Sure sign of non-treble-bleed master volume. The behavior you report is "normal" for such a circuit, typical of Gretschs of any price and of all eras which DON'T have treble bleed (or perhaps a lower-loading 250k master volume pot) - and the immediate workaround is to turn the amp down and the guitar up till you get where you want to be for a clean tone.

Spending up for a "pro-line" guitar is a fine thing to do, and I don't want to slow you down if you're looking for a rational cover for what you want to do already. But if you don't have the treble bleed circuit on the master volume, you'll get very similar performance from a pro-line as well. (You may have a great / better clean tone with whichever flavor pickup you get in the pro-line, but it's turned-down behavior will send you back to dark and muddy.)

Many of the current versions of most pro-lines do have the treble bleed circuit. (Particularly the Players' Series.) But it's no major deal to put it in your guitar - and then, as far as this volume structure arrangement is concerned, it will work just as well as one of the more expensive Gretschs.

Ultimately, though, you'll have to learn the ways of this new instrument. I'm guessing from your posts that this may be your first Gretsch and maybe your first hollowbody electric. Both are different beasts - that's why you wanted it - and the relationship between guitar, pickup, and amp that governs the behavior of the guitars you're most familiar with will simply be different with this guitar.

The DRRI (assuming it's not an ice-pick model) and the old Music Man should be spectacular with a Gretsch.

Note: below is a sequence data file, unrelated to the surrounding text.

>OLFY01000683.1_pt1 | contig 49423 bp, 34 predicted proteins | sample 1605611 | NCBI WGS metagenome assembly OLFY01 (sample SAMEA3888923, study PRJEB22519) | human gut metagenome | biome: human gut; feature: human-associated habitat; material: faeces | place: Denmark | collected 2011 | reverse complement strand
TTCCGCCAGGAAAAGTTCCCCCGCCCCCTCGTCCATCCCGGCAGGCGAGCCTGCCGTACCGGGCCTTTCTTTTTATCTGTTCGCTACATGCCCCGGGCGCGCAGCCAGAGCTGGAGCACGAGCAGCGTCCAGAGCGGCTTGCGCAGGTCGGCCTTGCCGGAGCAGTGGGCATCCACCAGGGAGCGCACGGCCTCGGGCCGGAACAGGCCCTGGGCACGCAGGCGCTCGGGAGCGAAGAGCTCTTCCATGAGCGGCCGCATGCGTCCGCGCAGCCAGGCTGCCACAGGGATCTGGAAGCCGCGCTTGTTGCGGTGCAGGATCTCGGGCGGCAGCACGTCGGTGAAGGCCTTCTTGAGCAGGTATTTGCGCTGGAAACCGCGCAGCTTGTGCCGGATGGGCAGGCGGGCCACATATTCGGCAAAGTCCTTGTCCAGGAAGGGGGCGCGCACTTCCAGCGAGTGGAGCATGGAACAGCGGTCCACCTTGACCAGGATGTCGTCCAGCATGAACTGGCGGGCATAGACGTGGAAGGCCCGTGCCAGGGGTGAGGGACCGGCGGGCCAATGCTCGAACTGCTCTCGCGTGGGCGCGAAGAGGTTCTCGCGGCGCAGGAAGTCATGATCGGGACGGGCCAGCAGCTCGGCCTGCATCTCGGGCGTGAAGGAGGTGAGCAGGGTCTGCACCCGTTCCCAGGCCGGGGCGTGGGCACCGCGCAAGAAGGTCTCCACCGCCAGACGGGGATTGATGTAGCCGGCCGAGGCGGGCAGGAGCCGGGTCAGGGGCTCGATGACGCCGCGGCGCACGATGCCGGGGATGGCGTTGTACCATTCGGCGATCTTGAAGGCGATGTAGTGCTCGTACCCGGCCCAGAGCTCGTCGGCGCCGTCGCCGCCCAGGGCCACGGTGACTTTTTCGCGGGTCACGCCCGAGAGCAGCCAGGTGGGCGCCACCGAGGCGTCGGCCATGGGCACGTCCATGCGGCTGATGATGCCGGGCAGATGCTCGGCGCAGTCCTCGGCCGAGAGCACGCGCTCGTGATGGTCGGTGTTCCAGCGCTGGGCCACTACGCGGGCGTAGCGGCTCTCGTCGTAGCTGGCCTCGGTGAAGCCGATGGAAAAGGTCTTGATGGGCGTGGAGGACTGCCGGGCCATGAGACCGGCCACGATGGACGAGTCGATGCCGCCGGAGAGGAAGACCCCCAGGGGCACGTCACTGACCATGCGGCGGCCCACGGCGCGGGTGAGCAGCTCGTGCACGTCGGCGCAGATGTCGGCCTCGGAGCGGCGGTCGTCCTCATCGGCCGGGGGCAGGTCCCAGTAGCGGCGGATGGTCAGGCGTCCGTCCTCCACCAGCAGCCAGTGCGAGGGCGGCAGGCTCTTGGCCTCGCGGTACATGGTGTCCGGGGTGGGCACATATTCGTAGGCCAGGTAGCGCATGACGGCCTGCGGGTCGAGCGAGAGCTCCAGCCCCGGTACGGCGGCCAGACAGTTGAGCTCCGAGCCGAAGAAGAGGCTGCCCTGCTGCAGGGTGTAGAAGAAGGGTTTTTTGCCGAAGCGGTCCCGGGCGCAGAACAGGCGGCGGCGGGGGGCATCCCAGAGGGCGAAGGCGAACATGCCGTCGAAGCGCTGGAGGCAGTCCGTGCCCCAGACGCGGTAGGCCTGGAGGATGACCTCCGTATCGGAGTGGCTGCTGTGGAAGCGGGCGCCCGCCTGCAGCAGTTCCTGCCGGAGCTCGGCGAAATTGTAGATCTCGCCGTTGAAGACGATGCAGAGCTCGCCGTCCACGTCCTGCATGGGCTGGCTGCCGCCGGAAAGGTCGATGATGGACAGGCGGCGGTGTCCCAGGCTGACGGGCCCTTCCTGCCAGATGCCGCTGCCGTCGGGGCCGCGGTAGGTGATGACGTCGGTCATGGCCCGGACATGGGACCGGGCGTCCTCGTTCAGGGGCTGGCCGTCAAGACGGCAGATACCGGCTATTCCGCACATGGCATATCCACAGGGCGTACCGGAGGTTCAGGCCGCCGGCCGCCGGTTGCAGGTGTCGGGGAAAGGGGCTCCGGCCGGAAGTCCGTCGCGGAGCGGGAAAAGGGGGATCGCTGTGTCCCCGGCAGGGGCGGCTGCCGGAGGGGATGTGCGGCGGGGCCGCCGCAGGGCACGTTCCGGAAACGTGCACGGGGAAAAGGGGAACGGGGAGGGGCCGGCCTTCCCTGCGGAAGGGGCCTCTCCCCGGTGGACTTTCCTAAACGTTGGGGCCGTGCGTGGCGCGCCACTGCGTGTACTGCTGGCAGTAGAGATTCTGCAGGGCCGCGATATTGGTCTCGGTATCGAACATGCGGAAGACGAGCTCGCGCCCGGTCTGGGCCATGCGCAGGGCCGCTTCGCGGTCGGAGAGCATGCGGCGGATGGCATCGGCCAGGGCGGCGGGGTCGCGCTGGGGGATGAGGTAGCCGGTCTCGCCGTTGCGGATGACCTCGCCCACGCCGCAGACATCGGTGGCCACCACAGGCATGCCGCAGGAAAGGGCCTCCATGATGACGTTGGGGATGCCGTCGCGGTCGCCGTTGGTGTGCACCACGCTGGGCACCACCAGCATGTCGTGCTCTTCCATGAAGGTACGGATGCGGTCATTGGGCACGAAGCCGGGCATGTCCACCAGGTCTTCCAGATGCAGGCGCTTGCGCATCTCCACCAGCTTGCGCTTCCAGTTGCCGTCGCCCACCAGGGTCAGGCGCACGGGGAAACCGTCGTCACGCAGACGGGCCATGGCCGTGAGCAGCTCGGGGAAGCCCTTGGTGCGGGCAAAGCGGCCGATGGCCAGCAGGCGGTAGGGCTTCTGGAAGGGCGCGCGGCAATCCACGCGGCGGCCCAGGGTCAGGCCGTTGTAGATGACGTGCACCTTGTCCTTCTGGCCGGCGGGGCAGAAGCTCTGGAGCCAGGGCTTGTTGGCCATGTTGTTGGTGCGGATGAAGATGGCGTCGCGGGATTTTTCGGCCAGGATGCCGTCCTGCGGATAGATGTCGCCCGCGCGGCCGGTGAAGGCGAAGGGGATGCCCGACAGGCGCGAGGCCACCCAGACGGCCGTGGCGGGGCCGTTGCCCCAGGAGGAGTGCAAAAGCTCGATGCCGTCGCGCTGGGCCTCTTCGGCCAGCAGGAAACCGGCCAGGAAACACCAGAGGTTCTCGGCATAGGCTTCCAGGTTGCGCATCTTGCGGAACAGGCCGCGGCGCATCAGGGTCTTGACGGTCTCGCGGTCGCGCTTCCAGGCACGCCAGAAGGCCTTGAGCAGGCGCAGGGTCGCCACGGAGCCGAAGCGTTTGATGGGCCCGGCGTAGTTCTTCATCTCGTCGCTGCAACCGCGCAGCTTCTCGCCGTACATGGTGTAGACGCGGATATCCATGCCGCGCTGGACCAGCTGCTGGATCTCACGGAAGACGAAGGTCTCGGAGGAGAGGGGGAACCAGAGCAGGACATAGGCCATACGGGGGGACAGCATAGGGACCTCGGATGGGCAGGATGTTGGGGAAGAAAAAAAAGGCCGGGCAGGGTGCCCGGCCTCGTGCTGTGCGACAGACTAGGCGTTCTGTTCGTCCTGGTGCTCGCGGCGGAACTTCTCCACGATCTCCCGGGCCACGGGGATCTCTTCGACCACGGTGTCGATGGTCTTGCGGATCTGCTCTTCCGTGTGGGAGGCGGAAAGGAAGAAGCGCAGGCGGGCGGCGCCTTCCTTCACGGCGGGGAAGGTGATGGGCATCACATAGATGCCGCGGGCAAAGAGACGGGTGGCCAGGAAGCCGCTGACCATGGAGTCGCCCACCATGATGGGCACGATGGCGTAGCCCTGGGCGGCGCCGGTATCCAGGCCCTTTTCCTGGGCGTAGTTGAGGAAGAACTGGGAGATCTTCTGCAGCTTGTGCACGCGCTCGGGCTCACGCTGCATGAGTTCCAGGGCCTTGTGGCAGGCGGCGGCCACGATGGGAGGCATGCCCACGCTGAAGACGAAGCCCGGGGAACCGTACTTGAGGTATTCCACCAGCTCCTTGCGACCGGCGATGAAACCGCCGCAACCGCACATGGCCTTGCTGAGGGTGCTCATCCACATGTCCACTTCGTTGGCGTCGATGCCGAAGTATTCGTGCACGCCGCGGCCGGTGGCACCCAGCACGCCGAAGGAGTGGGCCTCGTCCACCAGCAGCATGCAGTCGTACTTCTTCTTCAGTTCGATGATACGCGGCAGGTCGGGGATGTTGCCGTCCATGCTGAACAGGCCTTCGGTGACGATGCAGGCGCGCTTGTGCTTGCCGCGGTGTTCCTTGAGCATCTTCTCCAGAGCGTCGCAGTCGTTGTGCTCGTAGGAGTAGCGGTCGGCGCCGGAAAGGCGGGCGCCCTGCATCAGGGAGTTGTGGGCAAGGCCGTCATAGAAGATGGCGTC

I guess it's also worth asking what gauge strings you have on the guitar. (Assuming it's not the P-Bronze.)

16

Or yeah, as Curt says - if you can't get happy with the Blacktops (not everyone does), an upgrade to pickups is indicated. You don't have to spend all the way up to a pro-line.

Unless you want to, and there are any number of other reasons that might be the case!

17

We have the same model and year. Yeah it’s annoying you turn down the master volume and everything goes to muffled land.

But I like it. It gives me another tonal option. I did try the treble bleed mod on my other Gretsch, an SSLVO and after a couple of months, went back to its stock wiring.

Put your pickups within the reco specs, install 11g strings, point your master volume to 8 and adjust your preferred “rhythm” tone. I usually back off the neck volume a bit.

Max the master volume when a solo is needed. And welcome!

18

Many "Thank You's" to all.

Yes, it is my 1st hollow body electric, & I figured you guys could point me in the right direction. With the guitar dialed in "above sea level," as discussed, it sounds wonderful through my MM & DRRI. Both amps are stock with exception that all have 100%, "antique" old school tubes. I would love dragging that 70lb monster onto my back yard & blow all the dust that surrounds. (No wonder, I'm somewhat deaf.)

(I was hoping someone would chime in.... a 250k master volume pot might work better.)

Could you imagine walking or riding a bicycle to work knowing that your job was plumbing all the wiring on 500 of these things for the next 12 hour shift?

Sorry. I'll behave & will be back possibly with even more stupid questions. Thanks Again.

19

To get any decent sounds from the Black top Filter-Trons, they have to raised up quite high. Your issue sounds more like what Proteus has hit upon, though.

20

4.38 neck and 4.5 bridge.

If anyone needs them make me an offer.

21

I raised the pickups & it helped the volume issue somewhat, however I lost a lot of harmonics. (I'm in the camp that tone is achieved from the entire mass of parts, not just electronics.) I like NYxl's on my other guitars. I have a set of d'addario plain 10's installed now. I might try 11's or heavy bottom 10's. What strings will give the loudest & most intense " Screech," while rubbing my left hand down the neck? So far, so good. (Learning curve.)

22

I have had great luck with Elixir optiweb strings. I tried the NYXLs and was not happy with them on my Tenny or my Firebird. They were fine on my LP though. My nephew swears by the Optiwebs on his 5420t. It may be apples and oranges though since his guitar is a 2017.
Good luck.

23

No trebel bleed on the 2013 model 5420. The treble bleed was introduced to the 5420’s in 2016...